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I have a "tasks" table with a priority column, which has a unique constraint.

I'm trying to swap the priority value of two rows, but I keep violating the constraint. I saw this statement somewhere in a similar situation, but it wasn't with MySQL.

UPDATE tasks 
SET priority = 
    WHEN priority=2 THEN 3 
    WHEN priority=3 THEN 2 

WHERE priority IN (2,3);

This will lead to the error:

Error Code: 1062. Duplicate entry '3' for key 'priority_UNIQUE'

Is it possible to accomplish this in MySQL without using bogus values and multiple queries?


Here's the table structure:

CREATE TABLE `tasks` (
  `id` int(11) NOT NULL,
  `name` varchar(200) DEFAULT NULL,
  `priority` varchar(45) DEFAULT NULL,
  PRIMARY KEY (`id`),
  UNIQUE KEY `priority_UNIQUE` (`priority`)
share|improve this question
can you display the table structure? – jcho360 Jun 26 '12 at 12:52
+1 nice question – Fabian Barney Jun 26 '12 at 12:54
added the create statement (copied from Workbench) – wannabeartist Jun 26 '12 at 13:01
Sure, begin a transaction, lock the table, drop the constraint make the change add the constraint back commit the transactions then unlock the table. – xQbert Jun 26 '12 at 13:10
up vote 16 down vote accepted

Is it possible to accomplish this in MySQL without using bogus values and multiple queries?

No. (none that I can think of).

The problem is how MySQL processes updates. MySQL (in difference with other DBMS that implement UPDATE properly), processes updates in a broken manner. It enforces checking of UNIQUE (and other) constraints after every single row update and not - as it should be doing - after the whole UPDATE statement completes. That's why you don't have this issue with (most) other DBMS.

For some updates (like increasing all or some ids, id=id+1), this can be solved by using - another non-standard feature - an ORDER BY in the update.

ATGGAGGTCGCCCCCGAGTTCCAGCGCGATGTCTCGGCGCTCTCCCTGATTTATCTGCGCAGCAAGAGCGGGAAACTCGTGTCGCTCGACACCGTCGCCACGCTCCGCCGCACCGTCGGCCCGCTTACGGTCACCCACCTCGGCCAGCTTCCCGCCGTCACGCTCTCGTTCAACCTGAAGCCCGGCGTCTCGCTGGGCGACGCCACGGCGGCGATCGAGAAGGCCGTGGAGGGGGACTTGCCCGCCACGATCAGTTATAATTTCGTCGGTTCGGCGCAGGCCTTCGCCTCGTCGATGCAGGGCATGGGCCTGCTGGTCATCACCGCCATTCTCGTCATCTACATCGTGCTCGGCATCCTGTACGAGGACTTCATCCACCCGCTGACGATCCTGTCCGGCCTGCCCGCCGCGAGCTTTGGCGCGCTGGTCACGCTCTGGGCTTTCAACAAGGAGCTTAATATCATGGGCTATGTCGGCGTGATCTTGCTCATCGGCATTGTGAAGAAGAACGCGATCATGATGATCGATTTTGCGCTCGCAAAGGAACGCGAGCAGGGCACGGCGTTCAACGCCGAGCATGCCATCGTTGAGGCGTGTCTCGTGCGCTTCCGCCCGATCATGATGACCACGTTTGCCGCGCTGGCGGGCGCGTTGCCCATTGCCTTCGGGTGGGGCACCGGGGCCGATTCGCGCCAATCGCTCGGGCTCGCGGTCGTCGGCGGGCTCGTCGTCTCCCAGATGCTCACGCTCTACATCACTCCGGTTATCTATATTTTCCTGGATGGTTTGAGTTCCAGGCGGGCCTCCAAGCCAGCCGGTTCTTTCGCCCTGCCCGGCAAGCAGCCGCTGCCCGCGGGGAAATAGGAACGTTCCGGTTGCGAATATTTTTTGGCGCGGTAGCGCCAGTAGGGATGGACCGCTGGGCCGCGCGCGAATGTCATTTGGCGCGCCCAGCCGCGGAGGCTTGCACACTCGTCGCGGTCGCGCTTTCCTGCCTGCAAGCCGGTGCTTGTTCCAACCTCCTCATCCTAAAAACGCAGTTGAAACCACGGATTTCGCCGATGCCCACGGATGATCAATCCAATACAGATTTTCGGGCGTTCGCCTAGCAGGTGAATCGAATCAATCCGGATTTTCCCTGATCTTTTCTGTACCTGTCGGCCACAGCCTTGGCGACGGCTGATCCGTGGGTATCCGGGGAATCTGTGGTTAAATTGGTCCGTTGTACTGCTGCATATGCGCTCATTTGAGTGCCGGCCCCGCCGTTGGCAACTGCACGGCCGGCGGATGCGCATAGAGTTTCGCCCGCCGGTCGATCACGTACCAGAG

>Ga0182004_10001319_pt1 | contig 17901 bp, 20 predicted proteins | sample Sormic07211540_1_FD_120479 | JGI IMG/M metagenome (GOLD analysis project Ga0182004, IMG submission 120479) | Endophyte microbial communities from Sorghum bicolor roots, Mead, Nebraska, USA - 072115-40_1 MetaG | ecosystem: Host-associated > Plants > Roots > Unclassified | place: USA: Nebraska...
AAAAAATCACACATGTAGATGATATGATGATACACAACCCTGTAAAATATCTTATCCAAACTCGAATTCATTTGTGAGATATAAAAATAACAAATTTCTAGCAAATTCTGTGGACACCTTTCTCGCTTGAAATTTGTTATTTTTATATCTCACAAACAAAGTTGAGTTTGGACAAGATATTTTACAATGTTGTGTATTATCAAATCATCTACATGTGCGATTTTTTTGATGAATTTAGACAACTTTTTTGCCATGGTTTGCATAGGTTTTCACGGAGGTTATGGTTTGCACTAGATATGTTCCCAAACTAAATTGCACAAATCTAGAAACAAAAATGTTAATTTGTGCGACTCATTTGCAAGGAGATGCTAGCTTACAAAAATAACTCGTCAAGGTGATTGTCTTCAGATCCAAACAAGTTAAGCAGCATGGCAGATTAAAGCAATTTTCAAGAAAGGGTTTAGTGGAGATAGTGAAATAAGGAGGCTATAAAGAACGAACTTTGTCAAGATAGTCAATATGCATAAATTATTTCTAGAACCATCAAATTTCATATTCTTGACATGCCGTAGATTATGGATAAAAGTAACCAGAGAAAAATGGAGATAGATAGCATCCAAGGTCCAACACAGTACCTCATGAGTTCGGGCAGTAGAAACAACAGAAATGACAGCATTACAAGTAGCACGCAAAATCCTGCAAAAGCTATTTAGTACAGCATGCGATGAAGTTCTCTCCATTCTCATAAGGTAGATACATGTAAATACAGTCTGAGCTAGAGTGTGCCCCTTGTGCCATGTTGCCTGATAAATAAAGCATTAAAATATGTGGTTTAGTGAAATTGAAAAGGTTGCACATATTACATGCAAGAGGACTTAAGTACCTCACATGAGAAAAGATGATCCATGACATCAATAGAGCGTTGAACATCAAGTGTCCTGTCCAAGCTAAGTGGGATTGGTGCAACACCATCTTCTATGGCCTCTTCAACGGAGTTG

For swapping the values from two rows, that trick can't help. You'll have to use NULL or a bogus value (that doesn't exist but is allowed in your column) and 2 or 3 statements.

You could also temporarily remove the unique constraint but I don't think that's a good idea really.

So, if the unique column is a signed integer and there are no negative values, you can use 2 statements wrapped up in a transaction:

    UPDATE tasks 
    SET priority = 
        WHEN priority = 2 THEN -3 
        WHEN priority = 3 THEN -2 
    WHERE priority IN (2,3) ;

    UPDATE tasks 
    SET priority = - priority
    WHERE priority IN (-2,-3) ;
share|improve this answer
Good explanation. Now I'm happy to use bogus values! – wannabeartist Jun 26 '12 at 13:37
it's a terrific answer... albeit NOT the one I wanted to hear! What a royal PITA! – Genia S. Jul 27 '12 at 7:20
What do I do if these values are strings instead of integers? – Akash Kothawale Nov 15 '13 at 18:00
@AkashKothawale You could use a value that doesn't exist in the column or it has very low probability to be there, like: 'ZZZZZ$$$$$ZZZZZ$$$$$' for the intermediate step. – ypercubeᵀᴹ Nov 15 '13 at 18:02
@ypercube, What do I do if the column priority has foreign key constraint and the -ve values of the existing values (in this case -2 and -3) don't exist in the referenced table? – Akash Kothawale Mar 12 '14 at 11:30